Senator Ralph Recto on Wednesday shot down allegations that the Private Motor Vehicle Inspection Centers are a magic pill that will stop all road mishaps, saying it is “wrong and misleading” to attribute all road accidents to poorly maintained vehicles.
And Senator Grace Poe questioned why the agreements to operate PMVICs do not bar transportation officials or their relatives from operating those centers.
Poe, whose committee on public services recommended the suspension of the operations of PMVICs, said the provision stating that any Department of Transportation officer or their families were not allowed to participate in these contracts was “suspiciously” omitted in the agreements for the PMVICs.
Said Recto: “Accidents are caused by clunkers on the road, but to spin that they are solely to blame is again an overreach/
“A well-tuned car driven by someone with a high IQ who aced the driver’s test can still meet an accident if he sleeps on the wheel or intentionally disregards a traffic light or sign.”
Recto says peddling the PMVICs as the “magic pill” that will make all road accidents go away is in the “realm of fake news.”
“I agree that a robust, fair, affordable, and accessible MVIS with a public option can prevent road mishaps, which the current set-up comes short in guaranteeing.”
Senator Imee Marcos asked Department of Transportation officials what is the “great, compelling reason” for implementing MVIS in the middle of a pandemic.
She described as surprising the move to implement MVIS in December 2020 when there were lesser car crashes and fewer cars plying the roads.
“Didn’t anyone of you think about the possible growing pains, how this would hurt the middle class? They already lost jobs, suffered because of the pandemic and typhoons; many things have happened. Suddenly you decided to raise prices and impose these requirements,” Marcos said.
Senate Majority Leader Juan Miguel Zubiri said there should be a balance between what is safe for the people on the ground in terms of safety of motor vehicles and the price that is affordable to the people, especially the low and middle income families who are already hard up because of the pandemic.
Zubiri said Land Transportation Offices all over the country could be upgraded so that the inspection of motor vehicles could be done there.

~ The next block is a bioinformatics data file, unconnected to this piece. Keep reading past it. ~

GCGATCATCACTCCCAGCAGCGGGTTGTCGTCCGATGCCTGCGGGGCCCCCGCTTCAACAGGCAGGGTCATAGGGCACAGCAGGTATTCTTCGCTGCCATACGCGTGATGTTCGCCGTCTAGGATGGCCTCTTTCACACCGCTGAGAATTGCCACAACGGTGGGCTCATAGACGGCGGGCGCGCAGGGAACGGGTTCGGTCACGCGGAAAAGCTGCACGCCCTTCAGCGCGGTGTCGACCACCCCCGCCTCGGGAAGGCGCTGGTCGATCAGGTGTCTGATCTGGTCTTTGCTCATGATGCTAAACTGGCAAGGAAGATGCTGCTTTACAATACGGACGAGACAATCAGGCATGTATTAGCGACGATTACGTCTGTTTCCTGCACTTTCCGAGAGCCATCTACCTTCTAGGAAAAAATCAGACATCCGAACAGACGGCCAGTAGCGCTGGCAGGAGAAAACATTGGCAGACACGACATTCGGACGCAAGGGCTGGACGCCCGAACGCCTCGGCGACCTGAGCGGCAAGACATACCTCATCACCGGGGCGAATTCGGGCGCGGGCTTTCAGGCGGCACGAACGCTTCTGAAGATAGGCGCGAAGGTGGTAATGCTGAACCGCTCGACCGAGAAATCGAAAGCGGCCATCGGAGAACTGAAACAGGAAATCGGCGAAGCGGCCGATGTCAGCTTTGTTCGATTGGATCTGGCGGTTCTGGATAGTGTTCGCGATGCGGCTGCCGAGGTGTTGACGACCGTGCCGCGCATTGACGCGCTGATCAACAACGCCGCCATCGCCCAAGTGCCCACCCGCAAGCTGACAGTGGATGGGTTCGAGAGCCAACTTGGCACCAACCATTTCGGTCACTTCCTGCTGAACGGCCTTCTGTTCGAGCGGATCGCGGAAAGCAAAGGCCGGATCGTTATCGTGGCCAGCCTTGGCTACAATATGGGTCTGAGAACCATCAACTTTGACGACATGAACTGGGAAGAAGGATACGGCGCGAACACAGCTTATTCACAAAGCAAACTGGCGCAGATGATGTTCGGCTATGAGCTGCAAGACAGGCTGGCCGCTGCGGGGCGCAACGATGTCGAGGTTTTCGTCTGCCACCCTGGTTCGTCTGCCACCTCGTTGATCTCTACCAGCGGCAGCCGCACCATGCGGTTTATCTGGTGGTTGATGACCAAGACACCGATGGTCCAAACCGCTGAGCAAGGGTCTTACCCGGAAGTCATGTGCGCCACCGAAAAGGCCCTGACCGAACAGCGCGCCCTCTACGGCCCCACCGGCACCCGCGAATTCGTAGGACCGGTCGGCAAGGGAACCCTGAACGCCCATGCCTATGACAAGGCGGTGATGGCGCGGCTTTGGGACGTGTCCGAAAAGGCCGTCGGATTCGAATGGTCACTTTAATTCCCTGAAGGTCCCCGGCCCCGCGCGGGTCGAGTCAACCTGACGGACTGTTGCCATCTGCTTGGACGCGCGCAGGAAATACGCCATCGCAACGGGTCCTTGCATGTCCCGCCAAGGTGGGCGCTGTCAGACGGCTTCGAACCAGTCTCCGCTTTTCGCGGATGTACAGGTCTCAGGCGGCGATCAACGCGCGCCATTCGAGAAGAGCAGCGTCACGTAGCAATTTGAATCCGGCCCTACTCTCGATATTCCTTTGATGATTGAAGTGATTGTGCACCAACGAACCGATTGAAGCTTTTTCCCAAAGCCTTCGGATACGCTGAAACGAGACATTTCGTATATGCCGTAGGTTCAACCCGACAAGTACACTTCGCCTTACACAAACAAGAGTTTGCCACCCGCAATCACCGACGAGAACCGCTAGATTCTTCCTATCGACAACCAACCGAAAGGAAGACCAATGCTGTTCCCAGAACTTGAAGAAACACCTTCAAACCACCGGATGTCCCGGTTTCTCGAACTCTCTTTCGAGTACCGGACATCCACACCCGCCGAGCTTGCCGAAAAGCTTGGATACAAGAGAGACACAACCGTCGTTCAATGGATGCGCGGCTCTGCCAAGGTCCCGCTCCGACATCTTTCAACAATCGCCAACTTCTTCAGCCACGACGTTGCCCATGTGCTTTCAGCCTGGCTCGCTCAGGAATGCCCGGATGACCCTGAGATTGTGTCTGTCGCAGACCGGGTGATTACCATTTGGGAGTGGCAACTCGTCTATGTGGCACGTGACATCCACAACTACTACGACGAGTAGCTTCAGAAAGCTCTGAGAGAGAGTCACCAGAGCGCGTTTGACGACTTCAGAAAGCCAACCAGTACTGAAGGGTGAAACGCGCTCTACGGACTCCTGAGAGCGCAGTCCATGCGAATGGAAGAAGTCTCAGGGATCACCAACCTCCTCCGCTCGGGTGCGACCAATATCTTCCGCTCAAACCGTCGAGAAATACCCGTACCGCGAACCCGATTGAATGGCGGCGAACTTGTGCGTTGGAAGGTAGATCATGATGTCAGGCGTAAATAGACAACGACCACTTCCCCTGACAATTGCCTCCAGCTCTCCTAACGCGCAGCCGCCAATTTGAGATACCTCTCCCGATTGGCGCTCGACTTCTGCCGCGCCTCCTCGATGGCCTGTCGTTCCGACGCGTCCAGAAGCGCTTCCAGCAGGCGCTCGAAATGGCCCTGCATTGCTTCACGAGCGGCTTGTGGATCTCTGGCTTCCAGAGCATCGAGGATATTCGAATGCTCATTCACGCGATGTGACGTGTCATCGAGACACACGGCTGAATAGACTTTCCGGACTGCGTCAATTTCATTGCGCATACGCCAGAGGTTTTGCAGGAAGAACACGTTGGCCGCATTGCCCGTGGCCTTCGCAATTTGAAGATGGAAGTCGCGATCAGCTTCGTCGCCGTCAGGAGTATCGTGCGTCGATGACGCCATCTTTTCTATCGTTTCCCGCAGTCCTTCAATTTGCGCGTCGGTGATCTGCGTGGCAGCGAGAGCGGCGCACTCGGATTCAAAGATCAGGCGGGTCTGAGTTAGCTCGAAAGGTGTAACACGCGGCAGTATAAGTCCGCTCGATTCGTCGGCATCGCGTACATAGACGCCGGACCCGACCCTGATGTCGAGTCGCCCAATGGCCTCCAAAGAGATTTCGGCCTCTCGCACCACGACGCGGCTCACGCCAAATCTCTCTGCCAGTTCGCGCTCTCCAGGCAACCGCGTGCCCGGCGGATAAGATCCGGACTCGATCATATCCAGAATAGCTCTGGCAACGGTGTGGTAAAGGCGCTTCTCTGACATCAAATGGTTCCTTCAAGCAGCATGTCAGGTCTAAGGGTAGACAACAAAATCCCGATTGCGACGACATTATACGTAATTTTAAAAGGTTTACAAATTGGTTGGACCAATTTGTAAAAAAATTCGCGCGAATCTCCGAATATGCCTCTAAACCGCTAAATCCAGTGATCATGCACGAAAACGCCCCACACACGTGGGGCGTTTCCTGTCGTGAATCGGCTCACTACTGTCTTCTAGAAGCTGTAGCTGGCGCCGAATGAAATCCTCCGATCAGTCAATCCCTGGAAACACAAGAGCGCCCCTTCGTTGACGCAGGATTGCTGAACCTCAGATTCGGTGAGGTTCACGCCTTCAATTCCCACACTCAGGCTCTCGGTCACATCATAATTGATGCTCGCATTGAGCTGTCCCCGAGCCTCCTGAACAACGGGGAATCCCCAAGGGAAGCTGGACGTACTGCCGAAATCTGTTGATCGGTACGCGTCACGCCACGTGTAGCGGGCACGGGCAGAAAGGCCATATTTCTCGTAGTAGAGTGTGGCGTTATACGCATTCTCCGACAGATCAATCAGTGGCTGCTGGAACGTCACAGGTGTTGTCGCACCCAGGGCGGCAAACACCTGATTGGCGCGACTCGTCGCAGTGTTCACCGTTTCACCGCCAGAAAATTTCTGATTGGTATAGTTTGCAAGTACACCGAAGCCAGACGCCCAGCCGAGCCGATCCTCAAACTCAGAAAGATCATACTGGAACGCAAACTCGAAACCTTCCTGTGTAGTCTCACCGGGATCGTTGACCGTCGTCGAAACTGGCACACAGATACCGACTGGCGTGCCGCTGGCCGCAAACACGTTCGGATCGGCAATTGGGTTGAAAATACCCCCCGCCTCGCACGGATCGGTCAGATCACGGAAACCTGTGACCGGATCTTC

“It’s the balance, it’s a delicate balance, and I support the committee on trying to find a way to do it through legislation, through a resolution, solution to funding support to the LTO and the DOTr on how we can improve their services. I am a believer in consensus-building… I tried to look for solutions, rather than focus on the problem always. We are trying to work with government on trying to find a solution for this,” Zubiri said.
Poe has presided over a virtual hearing of the Committee on Public Services which she chaired, over several LTO policies, which she considered seemingly “misplaced” in this time of pandemic.
Poe said the panel is looking into the implementation of a department order authorizing PMVICs, which motorists complained have doubled or even tripled the “inspection fees”; the prioritization of plate making
instead of investing in private sourcing; and the lack of consultation before the policy was rolled out.
Senator Joel Villanueva has sought the suspension of the implementation of the MVIS as transport regulators and private-owned motor vehicle inspection centers failed to demonstrate preparedness to consistently and fairly implement new vehicle registration standards.
He lamented that officials of the Department of Transportation and the Land Transportation Office did not sufficiently consult respective stakeholders.